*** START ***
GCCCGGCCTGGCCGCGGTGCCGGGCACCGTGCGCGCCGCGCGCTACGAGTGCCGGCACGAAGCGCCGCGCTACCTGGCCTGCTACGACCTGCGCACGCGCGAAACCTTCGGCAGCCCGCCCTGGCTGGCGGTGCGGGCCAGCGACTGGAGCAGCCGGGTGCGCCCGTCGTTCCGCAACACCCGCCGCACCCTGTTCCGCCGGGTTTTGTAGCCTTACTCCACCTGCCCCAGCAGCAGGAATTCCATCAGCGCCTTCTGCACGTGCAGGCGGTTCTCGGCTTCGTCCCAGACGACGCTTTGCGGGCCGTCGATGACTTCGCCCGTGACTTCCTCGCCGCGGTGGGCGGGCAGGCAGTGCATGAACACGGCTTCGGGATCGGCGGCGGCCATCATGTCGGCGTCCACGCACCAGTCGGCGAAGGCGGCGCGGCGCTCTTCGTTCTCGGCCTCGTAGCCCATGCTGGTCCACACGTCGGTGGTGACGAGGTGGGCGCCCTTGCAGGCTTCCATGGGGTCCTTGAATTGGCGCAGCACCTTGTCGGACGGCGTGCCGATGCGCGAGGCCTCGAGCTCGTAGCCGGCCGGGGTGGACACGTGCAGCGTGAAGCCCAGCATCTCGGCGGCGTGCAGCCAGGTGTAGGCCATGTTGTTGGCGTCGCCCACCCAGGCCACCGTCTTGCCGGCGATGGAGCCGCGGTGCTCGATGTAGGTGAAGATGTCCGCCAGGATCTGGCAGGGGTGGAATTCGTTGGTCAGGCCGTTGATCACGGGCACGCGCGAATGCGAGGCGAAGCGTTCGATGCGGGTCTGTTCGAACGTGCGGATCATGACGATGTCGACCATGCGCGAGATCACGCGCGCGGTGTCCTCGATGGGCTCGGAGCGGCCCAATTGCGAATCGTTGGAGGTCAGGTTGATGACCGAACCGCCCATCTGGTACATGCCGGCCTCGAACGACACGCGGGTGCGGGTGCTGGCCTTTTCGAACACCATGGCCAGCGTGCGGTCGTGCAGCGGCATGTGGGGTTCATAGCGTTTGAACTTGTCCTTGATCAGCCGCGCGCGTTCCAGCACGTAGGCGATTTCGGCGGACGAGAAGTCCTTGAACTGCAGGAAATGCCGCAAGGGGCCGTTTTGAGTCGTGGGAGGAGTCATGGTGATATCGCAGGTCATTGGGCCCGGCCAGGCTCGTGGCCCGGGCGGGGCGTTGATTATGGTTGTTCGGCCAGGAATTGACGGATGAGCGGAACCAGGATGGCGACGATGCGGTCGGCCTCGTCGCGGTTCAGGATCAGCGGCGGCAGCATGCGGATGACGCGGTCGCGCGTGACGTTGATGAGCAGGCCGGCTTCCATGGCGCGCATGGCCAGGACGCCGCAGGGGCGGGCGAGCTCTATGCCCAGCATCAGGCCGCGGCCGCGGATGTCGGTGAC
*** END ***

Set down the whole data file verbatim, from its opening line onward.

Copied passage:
GCCCGGCCTGGCCGCGGTGCCGGGCACCGTGCGCGCCGCGCGCTACGAGTGCCGGCACGAAGCGCCGCGCTACCTGGCCTGCTACGACCTGCGCACGCGCGAAACCTTCGGCAGCCCGCCCTGGCTGGCGGTGCGGGCCAGCGACTGGAGCAGCCGGGTGCGCCCGTCGTTCCGCAACACCCGCCGCACCCTGTTCCGCCGGGTTTTGTAGCCTTACTCCACCTGCCCCAGCAGCAGGAATTCCATCAGCGCCTTCTGCACGTGCAGGCGGTTCTCGGCTTCGTCCCAGACGACGCTTTGCGGGCCGTCGATGACTTCGCCCGTGACTTCCTCGCCGCGGTGGGCGGGCAGGCAGTGCATGAACACGGCTTCGGGATCGGCGGCGGCCATCATGTCGGCGTCCACGCACCAGTCGGCGAAGGCGGCGCGGCGCTCTTCGTTCTCGGCCTCGTAGCCCATGCTGGTCCACACGTCGGTGGTGACGAGGTGGGCGCCCTTGCAGGCTTCCATGGGGTCCTTGAATTGGCGCAGCACCTTGTCGGACGGCGTGCCGATGCGCGAGGCCTCGAGCTCGTAGCCGGCCGGGGTGGACACGTGCAGCGTGAAGCCCAGCATCTCGGCGGCGTGCAGCCAGGTGTAGGCCATGTTGTTGGCGTCGCCCACCCAGGCCACCGTCTTGCCGGCGATGGAGCCGCGGTGCTCGATGTAGGTGAAGATGTCCGCCAGGATCTGGCAGGGGTGGAATTCGTTGGTCAGGCCGTTGATCACGGGCACGCGCGAATGCGAGGCGAAGCGTTCGATGCGGGTCTGTTCGAACGTGCGGATCATGACGATGTCGACCATGCGCGAGATCACGCGCGCGGTGTCCTCGATGGGCTCGGAGCGGCCCAATTGCGAATCGTTGGAGGTCAGGTTGATGACCGAACCGCCCATCTGGTACATGCCGGCCTCGAACGACACGCGGGTGCGGGTGCTGGCCTTTTCGAACACCATGGCCAGCGTGCGGTCGTGCAGCGGCATGTGGGGTTCATAGCGTTTGAACTTGTCCTTGATCAGCCGCGCGCGTTCCAGCACGTAGGCGATTTCGGCGGACGAGAAGTCCTTGAACTGCAGGAAATGCCGCAAGGGGCCGTTTTGAGTCGTGGGAGGAGTCATGGTGATATCGCAGGTCATTGGGCCCGGCCAGGCTCGTGGCCCGGGCGGGGCGTTGATTATGGTTGTTCGGCCAGGAATTGACGGATGAGCGGAACCAGGATGGCGACGATGCGGTCGGCCTCGTCGCGGTTCAGGATCAGCGGCGGCAGCATGCGGATGACGCGGTCGCGCGTGACGTTGATGAGCAGGCCGGCTTCCATGGCGCGCATGGCCAGGACGCCGCAGGGGCGGGCGAGCTCTATGCCCAGCATCAGGCCGCGGCCGCGGATGTCGGTGAC